Under the facts of this case, we conclude that granting the motion for leave would be futile and contrary to the interests of justice. Accordingly, we deny petitioner's motion for leave to file second amended petition.

C. Respondent's Motion For Summary Judgment

We now turn to respondent's motion for summary judgment, as supplemented.

Summary judgment is intended to expedite litigation and avoid unnecessary and expensive trials. Fla. Peach Corp. v. Commissioner , 90 T.C. 678, 681 (1988). Summary judgment may be granted with respect to all or any part of the legal issues in controversy

if the pleadings, answers to interrogatories, depositions, admissions, and any other acceptable materials, together with the affidavits, if any, show that there is no genuine issue as to any material fact and that a decision may be rendered as a matter of law.

Rule 121(a) and (b); Sundstrand Corp. v. Commissioner , 98 T.C. 518, 520 (1992), affd. 17 F.3d 965 (7th Cir. 1994). The moving party bears the burden of proving that there is no genuine issue of material fact, and factual inferences will be read in a manner most favorable to the party opposing summary judgment. See Dahlstrom v. Commissioner , 85 T.C. 812, 821 (1985); Jacklin v. Commissioner , 79 T.C. 340, 344 (1982).

In the amended petition filed March 18, 2005, petitioner contends that he was denied a proper hearing under section 6330.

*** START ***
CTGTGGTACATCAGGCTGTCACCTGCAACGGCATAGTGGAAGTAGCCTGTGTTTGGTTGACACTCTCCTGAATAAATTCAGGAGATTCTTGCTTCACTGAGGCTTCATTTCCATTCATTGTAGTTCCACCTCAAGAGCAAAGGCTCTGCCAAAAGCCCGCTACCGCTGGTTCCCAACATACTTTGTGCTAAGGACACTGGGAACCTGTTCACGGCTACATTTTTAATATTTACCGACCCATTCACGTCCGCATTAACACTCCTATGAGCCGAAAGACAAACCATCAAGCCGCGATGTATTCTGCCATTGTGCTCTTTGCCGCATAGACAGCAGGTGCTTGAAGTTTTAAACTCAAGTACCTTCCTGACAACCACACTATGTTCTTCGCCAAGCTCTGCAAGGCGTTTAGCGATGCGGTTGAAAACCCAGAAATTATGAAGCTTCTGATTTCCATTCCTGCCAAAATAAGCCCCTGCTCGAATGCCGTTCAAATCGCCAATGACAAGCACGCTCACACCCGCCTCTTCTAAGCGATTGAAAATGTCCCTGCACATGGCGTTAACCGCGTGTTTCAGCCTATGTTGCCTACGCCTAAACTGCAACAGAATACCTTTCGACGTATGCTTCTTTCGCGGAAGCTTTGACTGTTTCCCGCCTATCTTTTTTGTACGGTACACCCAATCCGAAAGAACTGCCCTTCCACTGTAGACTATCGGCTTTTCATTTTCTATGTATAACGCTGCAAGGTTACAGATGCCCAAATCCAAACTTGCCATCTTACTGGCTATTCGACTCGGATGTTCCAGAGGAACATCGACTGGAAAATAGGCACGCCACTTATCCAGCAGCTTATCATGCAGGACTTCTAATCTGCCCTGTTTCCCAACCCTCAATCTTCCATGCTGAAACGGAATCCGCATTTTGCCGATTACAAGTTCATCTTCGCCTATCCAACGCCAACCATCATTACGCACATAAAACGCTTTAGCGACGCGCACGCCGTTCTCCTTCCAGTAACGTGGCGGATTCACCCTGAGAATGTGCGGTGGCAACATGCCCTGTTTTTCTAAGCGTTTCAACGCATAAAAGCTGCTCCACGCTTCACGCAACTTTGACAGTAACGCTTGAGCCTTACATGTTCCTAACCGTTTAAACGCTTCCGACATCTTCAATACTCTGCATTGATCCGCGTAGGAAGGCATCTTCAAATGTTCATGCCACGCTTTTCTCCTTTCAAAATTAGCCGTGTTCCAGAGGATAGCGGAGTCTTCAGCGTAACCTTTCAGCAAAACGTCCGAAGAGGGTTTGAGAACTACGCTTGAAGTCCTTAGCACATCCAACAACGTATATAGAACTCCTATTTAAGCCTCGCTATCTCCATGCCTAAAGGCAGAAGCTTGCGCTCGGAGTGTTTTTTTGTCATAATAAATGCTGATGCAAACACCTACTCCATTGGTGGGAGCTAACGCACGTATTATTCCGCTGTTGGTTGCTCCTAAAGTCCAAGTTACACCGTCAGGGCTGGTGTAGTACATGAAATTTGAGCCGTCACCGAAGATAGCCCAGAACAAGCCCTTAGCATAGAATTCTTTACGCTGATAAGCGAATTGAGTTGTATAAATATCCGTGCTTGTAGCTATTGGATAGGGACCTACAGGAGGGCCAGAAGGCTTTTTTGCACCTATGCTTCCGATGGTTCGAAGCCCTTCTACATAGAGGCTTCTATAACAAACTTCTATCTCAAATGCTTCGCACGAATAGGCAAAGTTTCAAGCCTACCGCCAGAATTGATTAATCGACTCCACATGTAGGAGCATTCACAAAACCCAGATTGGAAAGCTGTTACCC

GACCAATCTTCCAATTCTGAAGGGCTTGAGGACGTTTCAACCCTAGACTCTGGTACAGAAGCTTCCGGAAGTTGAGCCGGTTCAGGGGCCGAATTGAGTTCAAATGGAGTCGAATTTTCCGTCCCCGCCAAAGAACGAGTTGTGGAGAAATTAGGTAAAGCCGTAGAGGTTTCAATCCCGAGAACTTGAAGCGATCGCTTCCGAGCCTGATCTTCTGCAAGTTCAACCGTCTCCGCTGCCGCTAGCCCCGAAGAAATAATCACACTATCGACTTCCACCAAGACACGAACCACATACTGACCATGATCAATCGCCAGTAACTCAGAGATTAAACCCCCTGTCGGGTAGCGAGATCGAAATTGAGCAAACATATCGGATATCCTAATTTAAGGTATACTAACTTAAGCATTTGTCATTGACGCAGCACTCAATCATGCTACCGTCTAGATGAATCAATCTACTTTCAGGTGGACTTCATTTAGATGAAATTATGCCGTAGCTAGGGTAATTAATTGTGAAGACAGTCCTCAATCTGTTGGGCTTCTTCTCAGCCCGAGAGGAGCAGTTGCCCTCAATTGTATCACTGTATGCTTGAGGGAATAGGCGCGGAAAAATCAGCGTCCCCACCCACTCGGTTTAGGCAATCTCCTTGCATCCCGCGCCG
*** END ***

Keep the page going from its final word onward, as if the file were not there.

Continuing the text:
However, hearings conducted under section 6330 are informal proceedings, not formal adjudications. Katz v. Commissioner , 115 T.C. 329, 337 (2000); Davis v. Commissioner , 115 T.C. 35, 41 (2000). Taxpayers are generally entitled to be offered a face-to-face hearing at the Appeals Office nearest their residence. Where the taxpayer declines to participate in a proffered face-to-face hearing, hearings may be conducted telephonically or by correspondence. Katz v. Commissioner , supra at 337-338; Dorra v. Commissioner , T.C. Memo. 2004-16; sec. 301.6330-1(d)(2), Q&A-D6 and D7, Proced. & Admin. Regs. Furthermore, once a taxpayer has been given a reasonable opportunity for a hearing but has failed to avail himself of that opportunity, we have approved the making of a determination to proceed with collection based on the Appeals officer's review of the case file. See, e.g., Taylor v. Commissioner , T.C. Memo. 2004-25, affd. 130 Fed. Appx. 934 (9th Cir. 2005); Leineweber v. Commissioner , T.C. Memo. 2004-17; Armstrong v. Commissioner , T.C. Memo. 2002-224; Gougler v. Commissioner , T.C. Memo. 2002-185; Mann v. Commissioner , T.C. Memo. 2002-48. Thus, a face-to-face meeting is not invariably required.